As a parent, was I complicit? Was I guilty of not being a good parent? People always tell me what a great parent I was. But was I? Why did I give birth to two children and now have one child? We say that addiction is a disease and I do believe that. Or I really want to believe that. But then why do I still blame myself as if I could have done something different that would have saved Isaac? If Isaac had cancer and died, would I have blamed myself that I didn't do everything that I could to save his life? I guess that is possible, but would be uncommon. It would be easier to just accept that the disease took his life.
It has been 7 years since Isaac passed away from an accidental opioid overdose. He would have been 31 now. I thought that, at this point, it would get easier. But as my cousin who lost a child told me at Isaac’s funeral, “It doesn’t get easier. It just gets different.” I tell other parents who have lost their children that there was nothing they could have done. Al-anon taught me that it was out of my control. I know and believe that, but still…
It seems that everyone I speak with knows someone who has struggled, someone who has lost someone, or just knows about it. And everyone understands, but they don’t really. Unless you have lost a child to addiction, you cannot really understand.
In the Jewish community, there is still a lot of shame associated with this disease of addiction, and it is keeping so many people from asking for the help that they need. I know that so many families like to keep up the pretense of being a “perfect” family, and they think that just because their kids go to Yeshiva, they are immune to this. But those of us who have lost our beautiful children, friends and other family members know all too well that nothing can protect our kids completely.
I once went to a friend’s home and he had confided in me about his son’s struggles with heroin, but when that son passed away due to an overdose and I paid a shiva call, they were telling everyone he had an aneurism. My friend pulled me aside, away from other visitors, to speak with me about privately. It made me sad to realize that he had to live with this pain without the support of his community. He was afraid of being judged as being a bad parent if he told the truth about his son’s death.
At Isaacs funeral 8 years ago, we all got up and spoke about his struggles and I saw a lot of heads nodding in understanding. They had their own stories to tell. I have too many friends and people in my network now who have lost children and they get it, and we can speak openly about it.
The one thing we all wonder is will it get easier. I wish. I actually feel that I miss Isaac now more than ever. I can’t remember what it felt like to hug him, his smell, his voice, his laugh. It’s fading, and that really sucks. Time keeps moving forward, and each year it’s one more year that Isaac’s gone.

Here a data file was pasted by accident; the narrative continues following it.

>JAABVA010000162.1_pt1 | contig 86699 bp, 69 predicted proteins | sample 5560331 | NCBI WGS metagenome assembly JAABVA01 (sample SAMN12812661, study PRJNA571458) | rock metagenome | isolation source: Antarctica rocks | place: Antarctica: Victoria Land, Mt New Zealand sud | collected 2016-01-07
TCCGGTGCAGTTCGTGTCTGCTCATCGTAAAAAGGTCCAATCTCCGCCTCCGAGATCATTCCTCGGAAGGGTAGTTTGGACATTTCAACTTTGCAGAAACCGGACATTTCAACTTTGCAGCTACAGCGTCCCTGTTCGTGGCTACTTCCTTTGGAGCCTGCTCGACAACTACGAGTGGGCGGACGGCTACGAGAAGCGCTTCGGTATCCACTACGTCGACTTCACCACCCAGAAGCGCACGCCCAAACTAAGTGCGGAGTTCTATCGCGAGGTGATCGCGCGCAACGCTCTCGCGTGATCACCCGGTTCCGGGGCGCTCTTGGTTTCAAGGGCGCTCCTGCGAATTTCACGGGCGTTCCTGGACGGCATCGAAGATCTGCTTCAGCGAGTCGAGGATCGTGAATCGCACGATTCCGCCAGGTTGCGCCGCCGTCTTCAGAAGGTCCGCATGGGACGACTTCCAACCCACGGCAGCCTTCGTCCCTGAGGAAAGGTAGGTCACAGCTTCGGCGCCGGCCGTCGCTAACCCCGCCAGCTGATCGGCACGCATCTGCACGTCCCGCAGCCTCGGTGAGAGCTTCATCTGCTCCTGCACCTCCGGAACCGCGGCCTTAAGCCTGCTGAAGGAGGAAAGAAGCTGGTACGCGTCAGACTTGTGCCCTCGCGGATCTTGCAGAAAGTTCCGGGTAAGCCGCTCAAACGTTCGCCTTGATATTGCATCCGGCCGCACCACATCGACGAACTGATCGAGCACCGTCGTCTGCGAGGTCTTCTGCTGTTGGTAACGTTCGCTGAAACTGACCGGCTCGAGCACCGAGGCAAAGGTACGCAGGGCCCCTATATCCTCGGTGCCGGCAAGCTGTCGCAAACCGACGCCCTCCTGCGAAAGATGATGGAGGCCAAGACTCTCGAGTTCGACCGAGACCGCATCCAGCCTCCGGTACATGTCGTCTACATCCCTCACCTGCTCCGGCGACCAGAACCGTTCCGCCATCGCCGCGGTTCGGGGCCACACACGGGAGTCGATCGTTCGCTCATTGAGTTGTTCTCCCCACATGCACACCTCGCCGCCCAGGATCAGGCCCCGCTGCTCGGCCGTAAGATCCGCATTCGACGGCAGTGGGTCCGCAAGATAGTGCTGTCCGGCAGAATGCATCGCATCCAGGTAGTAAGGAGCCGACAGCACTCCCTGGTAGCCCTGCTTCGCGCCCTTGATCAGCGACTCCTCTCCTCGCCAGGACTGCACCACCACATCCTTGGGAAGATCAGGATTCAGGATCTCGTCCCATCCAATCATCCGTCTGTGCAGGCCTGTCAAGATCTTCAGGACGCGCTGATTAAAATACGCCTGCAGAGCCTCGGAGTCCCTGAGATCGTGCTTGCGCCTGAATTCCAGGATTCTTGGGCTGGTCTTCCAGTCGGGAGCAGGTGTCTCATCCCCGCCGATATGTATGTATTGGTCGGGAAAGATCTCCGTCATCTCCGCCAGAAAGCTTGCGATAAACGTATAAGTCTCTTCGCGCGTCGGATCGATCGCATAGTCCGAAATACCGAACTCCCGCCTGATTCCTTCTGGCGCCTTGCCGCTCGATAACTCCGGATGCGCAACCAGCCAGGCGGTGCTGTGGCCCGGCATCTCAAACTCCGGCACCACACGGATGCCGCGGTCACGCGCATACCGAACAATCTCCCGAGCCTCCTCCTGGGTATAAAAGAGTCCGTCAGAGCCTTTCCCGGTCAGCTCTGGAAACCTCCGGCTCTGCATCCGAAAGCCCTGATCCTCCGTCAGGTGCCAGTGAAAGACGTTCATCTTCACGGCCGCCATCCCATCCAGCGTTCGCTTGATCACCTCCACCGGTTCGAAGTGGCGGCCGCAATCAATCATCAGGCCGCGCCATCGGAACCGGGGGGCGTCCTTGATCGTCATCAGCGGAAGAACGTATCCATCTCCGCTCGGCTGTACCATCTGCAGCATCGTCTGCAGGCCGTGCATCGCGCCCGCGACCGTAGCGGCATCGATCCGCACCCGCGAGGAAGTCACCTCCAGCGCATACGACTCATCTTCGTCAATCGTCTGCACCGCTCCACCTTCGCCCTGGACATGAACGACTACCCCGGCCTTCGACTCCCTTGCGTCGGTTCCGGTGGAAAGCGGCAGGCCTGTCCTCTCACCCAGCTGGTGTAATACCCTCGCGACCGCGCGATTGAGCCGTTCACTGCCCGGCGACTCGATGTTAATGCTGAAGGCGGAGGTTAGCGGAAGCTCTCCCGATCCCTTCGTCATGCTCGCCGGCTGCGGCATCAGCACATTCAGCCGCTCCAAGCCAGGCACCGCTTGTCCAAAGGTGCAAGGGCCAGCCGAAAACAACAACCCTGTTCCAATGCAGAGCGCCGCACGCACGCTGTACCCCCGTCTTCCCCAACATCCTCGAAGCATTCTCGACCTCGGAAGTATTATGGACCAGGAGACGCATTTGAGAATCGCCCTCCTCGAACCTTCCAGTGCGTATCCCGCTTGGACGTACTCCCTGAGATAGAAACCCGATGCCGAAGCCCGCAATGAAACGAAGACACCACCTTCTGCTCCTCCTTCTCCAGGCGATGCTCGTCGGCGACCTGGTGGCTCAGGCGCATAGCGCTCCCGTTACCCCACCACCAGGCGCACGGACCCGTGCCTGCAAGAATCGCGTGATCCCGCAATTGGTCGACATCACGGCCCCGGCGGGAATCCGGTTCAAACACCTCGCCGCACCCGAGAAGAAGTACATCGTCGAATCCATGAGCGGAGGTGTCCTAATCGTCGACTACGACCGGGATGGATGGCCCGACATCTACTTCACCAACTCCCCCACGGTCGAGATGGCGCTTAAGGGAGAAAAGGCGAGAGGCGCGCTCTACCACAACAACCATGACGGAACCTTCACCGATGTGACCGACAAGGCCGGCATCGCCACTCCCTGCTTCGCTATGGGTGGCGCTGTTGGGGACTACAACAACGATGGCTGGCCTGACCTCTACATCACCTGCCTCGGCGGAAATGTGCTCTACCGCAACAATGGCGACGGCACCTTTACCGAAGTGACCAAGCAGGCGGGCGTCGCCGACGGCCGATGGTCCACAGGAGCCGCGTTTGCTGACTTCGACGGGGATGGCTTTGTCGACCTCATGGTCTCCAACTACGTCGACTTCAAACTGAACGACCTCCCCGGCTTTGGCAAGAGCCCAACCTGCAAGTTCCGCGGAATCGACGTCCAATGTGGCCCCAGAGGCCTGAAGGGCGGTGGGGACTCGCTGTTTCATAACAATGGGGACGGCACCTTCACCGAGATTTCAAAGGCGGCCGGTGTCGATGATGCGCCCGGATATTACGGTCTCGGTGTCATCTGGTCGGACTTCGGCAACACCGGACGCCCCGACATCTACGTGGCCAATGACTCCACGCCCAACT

Isaac was a bright, funny, compassionate, and caring young man who had struggled with addiction for years. Despite access to excellent treatment centers, loving support, and a desire to recover, relapse was part of his story. When Isaac left an in-patient treatment program for the last time, he was sober, in good health and optimistic. I saw the determination in his eyes as he told me that he was eager to face the future substance free. I saw his strength. Yet, just like the nearly 2 million young adults who complete addiction treatment programs each year getting sober is the simplest part of recovery.
I have talked with countless other parents who also lost children and it is clear that a massive blind spot exists in recovery treatment protocol specifically for young adults. There is BIG MONEY in the system of addiction and relapse. I challenge that we are being blindly conned into believing the system cares and is trying to help when, in reality, it is only fueling the very lucrative well-oiled machine of Addiction Relapse, not Recovery.
I am angry that we are stuck with a broken system that is not helping to keep our children alive, but is instead setting them up to fail as they walk out of a controlled 30-90 day rehab environment initially sober, yet unprepared to fit into the real world—lost in early recovery with the impossible task of how to ‘get a life’ and meet young people, go places and do things socially, but safely—the kind of life needed to joyfully sustain recovery.
For a 20-something in recovery, a house party, bar, or a fraternity gathering are clearly not good choices, but neither is being in a church basement with a group of middle-aged people who are also on the road to recovery. The younger you are, the longer road you must imagine for yourself substance free. It can be incredibly difficult to find ‘your people’ as a young adult in recovery. People need people. Young people need other young people.
I vowed to give Isaac’s death meaning and with hope to help save our children. Founded in 2015 BIGVISION Foundation picks up where the ‘business of treatment’ trails off and exists as a bridge to the real world to help young people (age 18-35) in early recovery experience full and fun sober social lives in a supportive peer community.